Next, place the Tri-Tip to the indirect side of the grill (without coals), baste with some of the basting mixture and sprinkle with some of the remaining dry rub. Cover and cook for another 5 minutes or so, flip the Tri-Tip and baste again and sprinkle with some more dry rub. (You want to baste and sprinkle with the dry rub each time you flip the Tri-Tip, about 4 times.) Continue to cover and cook until an internal temperature of 125-130, about 30 minutes. (A thermometer, designed for grilling  makes this a lot easier! Check out Gadgets for my top pick!) Remove the Tri-Tip to a cutting board and let rest at least 10 minutes before cutting into 1/2" slices against the grain.

Recipe adapted from Frank Ostini via Bobby Flay. Thanks Frank!

Wednesday, May 3, 2017

The Pastry War, Maximilian, and the History of French-Mexican Cuisine

In 2010, The United Nations Educational, Scientific, and Cultural Organization (UNESCO) listed traditional French and Mexican cuisines on the list of Intangible Cultural Heritage of Humanity. This is the first time that a nation's cuisine has made the list. While any good foodie knows the immense importance of French cuisine, I am glad that Mexican cuisine is finally getting it's due! Mexican cuisine, built on a foundation of corn, beans, and chili peppers, is a fusion of indigenous Mesoamerican and European cuisines (especially Spanish) following the Spanish conquest of the Aztec Empire in the early 1500s. But did you know that the French have influence as well? 

Following Mexico's independence from Spain (1810-1821), in which immigration was previously prohibited by Spanish authorities, the first wave of French immigrants arrived in Veracruz in the 1830s. At the time, the Mexican economy was weak and had many loans from France and were default on all of them! Many incidences of French immigrants losing their lives and/or property due to inebriated Mexican officials and criminals occurred. After a report by restaurant owner Monsieur Remontel that an assault on his pastry supply valued at 60,000 pesos had occurred, the French demanded 600,000 pesos for alleged losses of property. Mexico refused to pay. So, in 1838 a French fleet began a blockade of Mexico's east coast seaports, launching war. French troops invaded Veracruz and defeated the Mexican troops. After British intervention, Mexico finally agreed to pay the 600,000 pesos thus ending the war. This little known page from Mexico's history was dubbed by a French journalist as "The Pastry War."

Thirty years later, in July of 1861, Mexico's President Benito Jaurez suspended interest payments to all foreign countries, angering their major creditors, specifically Spain, France, and Britain. Napoleon wanted military intervention in order to ensure European access to Latin American markets. On October 31, the three European powers signed the Treaty of London to unite their efforts to receive payments from Mexico. On December 8, British, Spanish, and French fleets arrived in Veracruz. However, when the British and Spanish realized that France planned to seize all of Mexico (known as The French Intervention in Mexico), they quickly withdrew. The French fought many battles with Mexican troops, including their defeat in the Battle of Puebla in 1862, becoming the Cinco de Mayo holiday we love today. With more and more French troops arriving, they finally seized the capital. In 1863, backed by Napoleon, Archduke Ferdinand Maximilian (Emperor Maximiliano of Mexico) was proclaimed Emperor of Mexico. In 1864, the new emperor along with his wife Princess Charlotte of Belgium (Empress Carlota of Mexico), arrived in Veracruz to "wild enthusiasm" from the crowds.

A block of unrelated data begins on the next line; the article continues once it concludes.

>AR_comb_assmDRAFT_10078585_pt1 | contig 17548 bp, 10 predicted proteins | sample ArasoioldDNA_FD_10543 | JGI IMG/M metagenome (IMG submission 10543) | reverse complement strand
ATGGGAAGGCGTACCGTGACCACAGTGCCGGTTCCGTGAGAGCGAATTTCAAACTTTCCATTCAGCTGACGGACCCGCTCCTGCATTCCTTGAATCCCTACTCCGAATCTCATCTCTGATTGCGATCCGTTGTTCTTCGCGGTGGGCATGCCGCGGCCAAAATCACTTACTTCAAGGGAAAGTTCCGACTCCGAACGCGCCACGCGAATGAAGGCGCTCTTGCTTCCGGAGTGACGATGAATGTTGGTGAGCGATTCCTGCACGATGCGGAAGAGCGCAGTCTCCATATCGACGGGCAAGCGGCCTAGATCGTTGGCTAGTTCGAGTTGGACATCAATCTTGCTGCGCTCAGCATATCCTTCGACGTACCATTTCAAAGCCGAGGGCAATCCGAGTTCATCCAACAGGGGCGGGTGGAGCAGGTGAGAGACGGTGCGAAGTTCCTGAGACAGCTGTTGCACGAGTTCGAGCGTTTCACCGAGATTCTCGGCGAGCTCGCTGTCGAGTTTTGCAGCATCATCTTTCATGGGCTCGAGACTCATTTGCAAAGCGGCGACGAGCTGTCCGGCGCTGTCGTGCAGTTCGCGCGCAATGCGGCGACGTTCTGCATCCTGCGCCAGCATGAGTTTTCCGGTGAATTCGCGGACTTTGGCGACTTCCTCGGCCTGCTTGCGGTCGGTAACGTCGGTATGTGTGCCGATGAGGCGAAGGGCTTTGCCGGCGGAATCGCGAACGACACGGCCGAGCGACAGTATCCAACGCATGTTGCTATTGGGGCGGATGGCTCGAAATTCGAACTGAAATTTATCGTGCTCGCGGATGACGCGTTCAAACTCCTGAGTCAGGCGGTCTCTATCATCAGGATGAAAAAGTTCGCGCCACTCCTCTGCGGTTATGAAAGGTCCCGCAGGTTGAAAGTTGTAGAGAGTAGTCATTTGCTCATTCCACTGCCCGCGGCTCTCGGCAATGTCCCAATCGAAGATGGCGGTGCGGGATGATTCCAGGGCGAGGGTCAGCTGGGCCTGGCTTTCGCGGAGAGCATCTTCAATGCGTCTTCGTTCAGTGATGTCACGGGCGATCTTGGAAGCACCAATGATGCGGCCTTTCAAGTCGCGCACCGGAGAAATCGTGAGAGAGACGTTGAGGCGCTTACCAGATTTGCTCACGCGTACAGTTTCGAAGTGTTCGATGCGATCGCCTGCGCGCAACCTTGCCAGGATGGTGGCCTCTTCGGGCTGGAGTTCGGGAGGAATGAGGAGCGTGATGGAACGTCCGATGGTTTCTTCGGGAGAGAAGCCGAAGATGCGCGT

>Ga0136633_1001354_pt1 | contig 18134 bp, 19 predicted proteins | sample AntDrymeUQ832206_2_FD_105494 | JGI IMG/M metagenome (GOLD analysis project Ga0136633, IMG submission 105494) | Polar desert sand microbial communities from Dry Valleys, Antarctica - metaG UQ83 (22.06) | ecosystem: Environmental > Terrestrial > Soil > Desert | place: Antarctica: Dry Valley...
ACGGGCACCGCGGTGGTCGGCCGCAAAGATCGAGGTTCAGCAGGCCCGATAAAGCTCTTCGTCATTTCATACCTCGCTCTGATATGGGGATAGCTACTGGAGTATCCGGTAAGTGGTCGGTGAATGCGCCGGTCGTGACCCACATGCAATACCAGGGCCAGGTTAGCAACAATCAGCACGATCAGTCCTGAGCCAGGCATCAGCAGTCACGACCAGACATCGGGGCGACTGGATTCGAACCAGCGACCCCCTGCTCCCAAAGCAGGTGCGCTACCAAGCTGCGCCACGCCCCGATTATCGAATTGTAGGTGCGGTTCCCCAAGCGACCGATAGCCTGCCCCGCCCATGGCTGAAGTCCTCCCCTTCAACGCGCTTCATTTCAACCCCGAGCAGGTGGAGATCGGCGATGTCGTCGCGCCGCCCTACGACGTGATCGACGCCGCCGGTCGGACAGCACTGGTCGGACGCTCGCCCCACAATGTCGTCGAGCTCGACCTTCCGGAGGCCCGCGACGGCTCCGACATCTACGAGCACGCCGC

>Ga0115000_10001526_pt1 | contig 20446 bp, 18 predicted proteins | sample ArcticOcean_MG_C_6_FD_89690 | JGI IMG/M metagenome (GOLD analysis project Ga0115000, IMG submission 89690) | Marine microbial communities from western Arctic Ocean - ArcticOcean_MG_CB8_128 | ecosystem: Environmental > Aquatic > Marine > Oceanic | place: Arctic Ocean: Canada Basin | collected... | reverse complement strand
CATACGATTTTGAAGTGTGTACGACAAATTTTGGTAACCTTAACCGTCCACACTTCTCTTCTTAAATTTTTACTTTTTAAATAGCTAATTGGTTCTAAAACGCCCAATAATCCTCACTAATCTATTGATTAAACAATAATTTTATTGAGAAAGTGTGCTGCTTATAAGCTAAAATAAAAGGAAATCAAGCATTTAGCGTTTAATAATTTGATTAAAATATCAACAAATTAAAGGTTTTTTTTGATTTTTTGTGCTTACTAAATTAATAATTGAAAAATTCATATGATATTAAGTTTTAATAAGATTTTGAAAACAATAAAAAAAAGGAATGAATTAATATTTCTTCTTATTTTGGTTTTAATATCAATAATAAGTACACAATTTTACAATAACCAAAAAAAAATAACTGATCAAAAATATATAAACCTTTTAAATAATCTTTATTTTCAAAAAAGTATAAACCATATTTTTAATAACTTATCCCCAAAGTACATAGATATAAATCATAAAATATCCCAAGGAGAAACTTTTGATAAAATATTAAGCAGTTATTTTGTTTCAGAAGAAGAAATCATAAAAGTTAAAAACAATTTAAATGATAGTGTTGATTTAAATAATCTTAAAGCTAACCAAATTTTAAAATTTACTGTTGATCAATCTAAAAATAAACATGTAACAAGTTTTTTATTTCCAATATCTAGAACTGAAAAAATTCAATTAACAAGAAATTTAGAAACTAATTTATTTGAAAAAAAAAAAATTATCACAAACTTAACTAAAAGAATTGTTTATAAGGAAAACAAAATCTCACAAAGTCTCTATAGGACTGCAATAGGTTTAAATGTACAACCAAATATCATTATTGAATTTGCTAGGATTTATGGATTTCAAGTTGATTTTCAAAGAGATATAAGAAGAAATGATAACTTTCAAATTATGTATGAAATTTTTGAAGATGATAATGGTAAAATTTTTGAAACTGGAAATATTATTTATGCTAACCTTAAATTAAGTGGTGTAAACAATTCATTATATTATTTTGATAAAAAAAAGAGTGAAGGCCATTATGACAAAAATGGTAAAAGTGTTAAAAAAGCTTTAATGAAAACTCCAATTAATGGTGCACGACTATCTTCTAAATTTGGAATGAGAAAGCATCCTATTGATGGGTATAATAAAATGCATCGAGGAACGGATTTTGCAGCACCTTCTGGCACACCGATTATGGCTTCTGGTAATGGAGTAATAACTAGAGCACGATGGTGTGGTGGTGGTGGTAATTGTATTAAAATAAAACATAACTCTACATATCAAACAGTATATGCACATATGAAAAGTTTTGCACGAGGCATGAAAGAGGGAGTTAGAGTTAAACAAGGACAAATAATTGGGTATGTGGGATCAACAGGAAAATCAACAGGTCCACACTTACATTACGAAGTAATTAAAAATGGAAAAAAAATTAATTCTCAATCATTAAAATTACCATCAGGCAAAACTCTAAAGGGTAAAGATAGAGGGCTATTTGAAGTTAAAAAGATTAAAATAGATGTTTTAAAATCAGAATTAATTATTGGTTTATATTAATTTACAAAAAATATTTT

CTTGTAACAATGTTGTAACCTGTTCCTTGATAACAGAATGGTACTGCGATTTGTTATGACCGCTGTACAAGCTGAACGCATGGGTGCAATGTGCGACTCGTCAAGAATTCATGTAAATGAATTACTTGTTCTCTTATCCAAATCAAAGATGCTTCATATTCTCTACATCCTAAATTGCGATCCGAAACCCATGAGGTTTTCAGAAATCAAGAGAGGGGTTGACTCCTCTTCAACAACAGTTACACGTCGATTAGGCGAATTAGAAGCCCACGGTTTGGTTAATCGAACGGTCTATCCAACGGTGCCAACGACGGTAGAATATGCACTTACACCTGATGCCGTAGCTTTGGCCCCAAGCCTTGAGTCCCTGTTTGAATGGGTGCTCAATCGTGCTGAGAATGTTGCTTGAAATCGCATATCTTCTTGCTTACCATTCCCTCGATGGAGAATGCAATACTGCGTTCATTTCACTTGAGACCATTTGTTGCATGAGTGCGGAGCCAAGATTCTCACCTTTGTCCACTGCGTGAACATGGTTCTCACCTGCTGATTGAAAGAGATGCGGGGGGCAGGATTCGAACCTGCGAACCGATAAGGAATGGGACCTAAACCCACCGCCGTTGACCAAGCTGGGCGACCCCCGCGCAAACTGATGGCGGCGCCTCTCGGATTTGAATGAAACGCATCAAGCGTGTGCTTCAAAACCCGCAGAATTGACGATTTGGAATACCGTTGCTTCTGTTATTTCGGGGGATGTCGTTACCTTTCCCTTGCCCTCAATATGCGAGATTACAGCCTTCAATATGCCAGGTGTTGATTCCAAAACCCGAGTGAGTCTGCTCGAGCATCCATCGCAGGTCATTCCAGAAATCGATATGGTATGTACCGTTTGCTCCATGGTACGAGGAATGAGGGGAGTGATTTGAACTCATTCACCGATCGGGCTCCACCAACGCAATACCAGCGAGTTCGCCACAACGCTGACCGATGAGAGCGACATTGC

Maximilian and Carlota chose their seat in Mexico City and were known for lavish feasts morning, noon, and night. Upon Carlota's insistence, French cuisine was always on the menu. Following the Emperor and Empress, French cuisine was embraced by the upper classes, promoting "la comida afrancescada" or "Frenchified cooking." Unfortunately for Maximilian and Carlota, their reign did not last long. After the end of the American Civil War, the US increased diplomatic pressure to persuade Napoleon to end support of Maximilian and withdraw French troops, which he did in 1866. Carlota fled to Europe to seek assistance for her husband where she had a nervous breakdown and lived the rest of her life in seclusion, perhaps in a mental facility in Belgium. Maximilian was executed in Mexico on June 19, 1867. 

During the years that followed, French influences permeated Mexican cuisine, incorporating French terms and sauces to the Mexican culinary repertoire. In addition, native ingredients worked exceedingly well with French techniques. Although many may believe these dishes are new to Mexican cuisine, they are actually offshoots of the French-Mexican culinary fusion of the 19th century! Today, it is estimated that there are approximately 10,000 French Mexicans in the state of Veracruz alone! If you are at all interested in the fusion of French-Mexican cuisine, or would like a sophisticated take on the flavors of Mexico with a French twist, I strongly recommend making "Mushroom Crepes with Poblano Cream Sauce!" It is so absolutely delicious! As this recipe incorporates French and Mexican techniques (both of which can be time-consuming), plan to make some of the parts ahead of time, e.g., crepes and sauce a day or two in advance. I promise you'll love it! Vive la France! Viva la Mexico!


Mushroom Crepes with Poblano Cream Sauce

Serves 6

Ingredients:
For the crepes
2 cups whole milk
3 large eggs
2 tablespoons unsalted butter, melted, cooled
1 teaspoon fine sea salt
2 cups sifted all purpose flour
Additional melted butter, for cooking the crepes

For the sauce
6 large poblano chiles (For more on poblanos, see For the Love of Poblanos!)